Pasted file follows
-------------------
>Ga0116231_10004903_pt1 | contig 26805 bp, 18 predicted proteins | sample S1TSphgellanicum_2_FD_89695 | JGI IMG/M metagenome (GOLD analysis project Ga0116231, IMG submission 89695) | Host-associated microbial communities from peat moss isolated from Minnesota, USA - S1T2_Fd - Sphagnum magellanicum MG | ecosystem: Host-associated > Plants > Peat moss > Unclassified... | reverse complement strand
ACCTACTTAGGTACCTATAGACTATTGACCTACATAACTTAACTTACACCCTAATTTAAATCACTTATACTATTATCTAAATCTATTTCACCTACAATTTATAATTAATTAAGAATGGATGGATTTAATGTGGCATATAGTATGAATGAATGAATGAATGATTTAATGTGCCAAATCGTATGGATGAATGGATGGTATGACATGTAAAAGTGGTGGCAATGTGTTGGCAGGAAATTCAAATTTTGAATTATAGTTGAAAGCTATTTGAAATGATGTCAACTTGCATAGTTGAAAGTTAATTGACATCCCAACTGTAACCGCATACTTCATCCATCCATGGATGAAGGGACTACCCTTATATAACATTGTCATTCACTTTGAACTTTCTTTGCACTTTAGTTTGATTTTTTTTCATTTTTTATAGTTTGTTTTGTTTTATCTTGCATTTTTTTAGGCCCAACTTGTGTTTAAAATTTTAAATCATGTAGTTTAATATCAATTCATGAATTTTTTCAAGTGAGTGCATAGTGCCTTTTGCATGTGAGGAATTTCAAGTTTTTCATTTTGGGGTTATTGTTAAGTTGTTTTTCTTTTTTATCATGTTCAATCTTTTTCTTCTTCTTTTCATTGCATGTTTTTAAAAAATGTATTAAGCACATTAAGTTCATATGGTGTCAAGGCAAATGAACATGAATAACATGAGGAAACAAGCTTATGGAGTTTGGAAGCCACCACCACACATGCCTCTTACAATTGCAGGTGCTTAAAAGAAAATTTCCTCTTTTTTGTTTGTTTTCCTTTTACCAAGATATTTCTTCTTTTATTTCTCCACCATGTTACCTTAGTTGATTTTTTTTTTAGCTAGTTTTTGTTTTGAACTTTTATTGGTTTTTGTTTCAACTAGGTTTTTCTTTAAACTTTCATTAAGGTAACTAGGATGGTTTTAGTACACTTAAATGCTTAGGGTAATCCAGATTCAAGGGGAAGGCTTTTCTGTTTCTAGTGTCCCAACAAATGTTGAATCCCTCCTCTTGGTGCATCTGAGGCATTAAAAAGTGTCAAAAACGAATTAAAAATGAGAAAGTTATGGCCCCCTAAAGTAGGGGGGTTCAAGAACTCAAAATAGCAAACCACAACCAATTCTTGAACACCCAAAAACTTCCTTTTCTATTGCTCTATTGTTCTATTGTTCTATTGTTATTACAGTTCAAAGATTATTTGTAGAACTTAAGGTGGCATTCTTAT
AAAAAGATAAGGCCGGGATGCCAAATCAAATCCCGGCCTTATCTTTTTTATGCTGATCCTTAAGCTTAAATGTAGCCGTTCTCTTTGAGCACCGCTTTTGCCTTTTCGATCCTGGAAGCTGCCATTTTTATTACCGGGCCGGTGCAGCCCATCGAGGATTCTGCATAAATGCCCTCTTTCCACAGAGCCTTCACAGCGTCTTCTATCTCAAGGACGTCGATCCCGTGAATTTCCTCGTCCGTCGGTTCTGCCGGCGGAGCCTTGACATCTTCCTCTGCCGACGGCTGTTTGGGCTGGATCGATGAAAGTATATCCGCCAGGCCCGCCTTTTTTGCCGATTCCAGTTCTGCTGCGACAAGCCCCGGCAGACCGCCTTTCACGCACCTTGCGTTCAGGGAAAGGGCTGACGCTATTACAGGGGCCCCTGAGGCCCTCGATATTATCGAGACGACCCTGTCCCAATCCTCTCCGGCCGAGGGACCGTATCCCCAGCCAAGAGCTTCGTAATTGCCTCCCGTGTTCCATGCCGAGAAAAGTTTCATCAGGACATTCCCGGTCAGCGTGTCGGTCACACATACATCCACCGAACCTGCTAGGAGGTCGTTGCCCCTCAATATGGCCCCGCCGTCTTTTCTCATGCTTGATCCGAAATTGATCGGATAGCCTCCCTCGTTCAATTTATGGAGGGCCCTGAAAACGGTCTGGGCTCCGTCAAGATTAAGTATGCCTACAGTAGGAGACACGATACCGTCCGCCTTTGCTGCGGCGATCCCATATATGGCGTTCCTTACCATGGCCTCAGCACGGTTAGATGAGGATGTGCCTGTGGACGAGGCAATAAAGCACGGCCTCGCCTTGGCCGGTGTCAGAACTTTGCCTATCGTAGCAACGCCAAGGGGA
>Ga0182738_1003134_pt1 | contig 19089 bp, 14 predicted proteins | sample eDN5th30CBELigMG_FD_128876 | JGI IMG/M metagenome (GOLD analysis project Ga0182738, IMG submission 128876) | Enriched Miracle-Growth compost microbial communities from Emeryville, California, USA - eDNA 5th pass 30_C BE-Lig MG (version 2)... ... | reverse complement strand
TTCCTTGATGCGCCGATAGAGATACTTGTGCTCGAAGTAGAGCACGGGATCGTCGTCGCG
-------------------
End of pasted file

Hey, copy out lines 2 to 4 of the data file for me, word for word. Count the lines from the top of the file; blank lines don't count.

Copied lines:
ACCTACTTAGGTACCTATAGACTATTGACCTACATAACTTAACTTACACCCTAATTTAAATCACTTATACTATTATCTAAATCTATTTCACCTACAATTTATAATTAATTAAGAATGGATGGATTTAATGTGGCATATAGTATGAATGAATGAATGAATGATTTAATGTGCCAAATCGTATGGATGAATGGATGGTATGACATGTAAAAGTGGTGGCAATGTGTTGGCAGGAAATTCAAATTTTGAATTATAGTTGAAAGCTATTTGAAATGATGTCAACTTGCATAGTTGAAAGTTAATTGACATCCCAACTGTAACCGCATACTTCATCCATCCATGGATGAAGGGACTACCCTTATATAACATTGTCATTCACTTTGAACTTTCTTTGCACTTTAGTTTGATTTTTTTTCATTTTTTATAGTTTGTTTTGTTTTATCTTGCATTTTTTTAGGCCCAACTTGTGTTTAAAATTTTAAATCATGTAGTTTAATATCAATTCATGAATTTTTTCAAGTGAGTGCATAGTGCCTTTTGCATGTGAGGAATTTCAAGTTTTTCATTTTGGGGTTATTGTTAAGTTGTTTTTCTTTTTTATCATGTTCAATCTTTTTCTTCTTCTTTTCATTGCATGTTTTTAAAAAATGTATTAAGCACATTAAGTTCATATGGTGTCAAGGCAAATGAACATGAATAACATGAGGAAACAAGCTTATGGAGTTTGGAAGCCACCACCACACATGCCTCTTACAATTGCAGGTGCTTAAAAGAAAATTTCCTCTTTTTTGTTTGTTTTCCTTTTACCAAGATATTTCTTCTTTTATTTCTCCACCATGTTACCTTAGTTGATTTTTTTTTTAGCTAGTTTTTGTTTTGAACTTTTATTGGTTTTTGTTTCAACTAGGTTTTTCTTTAAACTTTCATTAAGGTAACTAGGATGGTTTTAGTACACTTAAATGCTTAGGGTAATCCAGATTCAAGGGGAAGGCTTTTCTGTTTCTAGTGTCCCAACAAATGTTGAATCCCTCCTCTTGGTGCATCTGAGGCATTAAAAAGTGTCAAAAACGAATTAAAAATGAGAAAGTTATGGCCCCCTAAAGTAGGGGGGTTCAAGAACTCAAAATAGCAAACCACAACCAATTCTTGAACACCCAAAAACTTCCTTTTCTATTGCTCTATTGTTCTATTGTTCTATTGTTATTACAGTTCAAAGATTATTTGTAGAACTTAAGGTGGCATTCTTAT
AAAAAGATAAGGCCGGGATGCCAAATCAAATCCCGGCCTTATCTTTTTTATGCTGATCCTTAAGCTTAAATGTAGCCGTTCTCTTTGAGCACCGCTTTTGCCTTTTCGATCCTGGAAGCTGCCATTTTTATTACCGGGCCGGTGCAGCCCATCGAGGATTCTGCATAAATGCCCTCTTTCCACAGAGCCTTCACAGCGTCTTCTATCTCAAGGACGTCGATCCCGTGAATTTCCTCGTCCGTCGGTTCTGCCGGCGGAGCCTTGACATCTTCCTCTGCCGACGGCTGTTTGGGCTGGATCGATGAAAGTATATCCGCCAGGCCCGCCTTTTTTGCCGATTCCAGTTCTGCTGCGACAAGCCCCGGCAGACCGCCTTTCACGCACCTTGCGTTCAGGGAAAGGGCTGACGCTATTACAGGGGCCCCTGAGGCCCTCGATATTATCGAGACGACCCTGTCCCAATCCTCTCCGGCCGAGGGACCGTATCCCCAGCCAAGAGCTTCGTAATTGCCTCCCGTGTTCCATGCCGAGAAAAGTTTCATCAGGACATTCCCGGTCAGCGTGTCGGTCACACATACATCCACCGAACCTGCTAGGAGGTCGTTGCCCCTCAATATGGCCCCGCCGTCTTTTCTCATGCTTGATCCGAAATTGATCGGATAGCCTCCCTCGTTCAATTTATGGAGGGCCCTGAAAACGGTCTGGGCTCCGTCAAGATTAAGTATGCCTACAGTAGGAGACACGATACCGTCCGCCTTTGCTGCGGCGATCCCATATATGGCGTTCCTTACCATGGCCTCAGCACGGTTAGATGAGGATGTGCCTGTGGACGAGGCAATAAAGCACGGCCTCGCCTTGGCCGGTGTCAGAACTTTGCCTATCGTAGCAACGCCAAGGGGA
>Ga0182738_1003134_pt1 | contig 19089 bp, 14 predicted proteins | sample eDN5th30CBELigMG_FD_128876 | JGI IMG/M metagenome (GOLD analysis project Ga0182738, IMG submission 128876) | Enriched Miracle-Growth compost microbial communities from Emeryville, California, USA - eDNA 5th pass 30_C BE-Lig MG (version 2)... ... | reverse complement strand